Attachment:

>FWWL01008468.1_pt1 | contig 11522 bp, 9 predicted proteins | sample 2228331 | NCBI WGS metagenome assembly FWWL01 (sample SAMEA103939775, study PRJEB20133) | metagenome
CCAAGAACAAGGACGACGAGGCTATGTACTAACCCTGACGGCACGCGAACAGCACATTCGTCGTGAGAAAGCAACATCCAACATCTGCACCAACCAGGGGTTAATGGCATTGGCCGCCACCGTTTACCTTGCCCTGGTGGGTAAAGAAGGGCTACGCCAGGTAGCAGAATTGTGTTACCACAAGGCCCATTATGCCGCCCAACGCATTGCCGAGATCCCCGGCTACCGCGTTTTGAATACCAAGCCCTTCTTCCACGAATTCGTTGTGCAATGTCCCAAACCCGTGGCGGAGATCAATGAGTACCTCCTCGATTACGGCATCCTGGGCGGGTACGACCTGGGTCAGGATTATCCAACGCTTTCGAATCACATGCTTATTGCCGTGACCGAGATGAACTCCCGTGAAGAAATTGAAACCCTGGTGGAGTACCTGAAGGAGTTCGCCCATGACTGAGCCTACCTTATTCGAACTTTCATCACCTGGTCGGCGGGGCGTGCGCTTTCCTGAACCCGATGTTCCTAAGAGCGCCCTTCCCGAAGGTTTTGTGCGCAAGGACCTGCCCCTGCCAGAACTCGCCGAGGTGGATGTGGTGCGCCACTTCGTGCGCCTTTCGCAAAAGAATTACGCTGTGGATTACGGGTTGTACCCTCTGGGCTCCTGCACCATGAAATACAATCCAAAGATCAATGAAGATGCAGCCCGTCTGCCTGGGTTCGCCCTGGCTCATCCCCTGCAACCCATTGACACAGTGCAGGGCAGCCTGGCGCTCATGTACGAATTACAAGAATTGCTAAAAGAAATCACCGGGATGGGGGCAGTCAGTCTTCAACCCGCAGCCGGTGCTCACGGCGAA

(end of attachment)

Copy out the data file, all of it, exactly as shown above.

>FWWL01008468.1_pt1 | contig 11522 bp, 9 predicted proteins | sample 2228331 | NCBI WGS metagenome assembly FWWL01 (sample SAMEA103939775, study PRJEB20133) | metagenome
CCAAGAACAAGGACGACGAGGCTATGTACTAACCCTGACGGCACGCGAACAGCACATTCGTCGTGAGAAAGCAACATCCAACATCTGCACCAACCAGGGGTTAATGGCATTGGCCGCCACCGTTTACCTTGCCCTGGTGGGTAAAGAAGGGCTACGCCAGGTAGCAGAATTGTGTTACCACAAGGCCCATTATGCCGCCCAACGCATTGCCGAGATCCCCGGCTACCGCGTTTTGAATACCAAGCCCTTCTTCCACGAATTCGTTGTGCAATGTCCCAAACCCGTGGCGGAGATCAATGAGTACCTCCTCGATTACGGCATCCTGGGCGGGTACGACCTGGGTCAGGATTATCCAACGCTTTCGAATCACATGCTTATTGCCGTGACCGAGATGAACTCCCGTGAAGAAATTGAAACCCTGGTGGAGTACCTGAAGGAGTTCGCCCATGACTGAGCCTACCTTATTCGAACTTTCATCACCTGGTCGGCGGGGCGTGCGCTTTCCTGAACCCGATGTTCCTAAGAGCGCCCTTCCCGAAGGTTTTGTGCGCAAGGACCTGCCCCTGCCAGAACTCGCCGAGGTGGATGTGGTGCGCCACTTCGTGCGCCTTTCGCAAAAGAATTACGCTGTGGATTACGGGTTGTACCCTCTGGGCTCCTGCACCATGAAATACAATCCAAAGATCAATGAAGATGCAGCCCGTCTGCCTGGGTTCGCCCTGGCTCATCCCCTGCAACCCATTGACACAGTGCAGGGCAGCCTGGCGCTCATGTACGAATTACAAGAATTGCTAAAAGAAATCACCGGGATGGGGGCAGTCAGTCTTCAACCCGCAGCCGGTGCTCACGGCGAA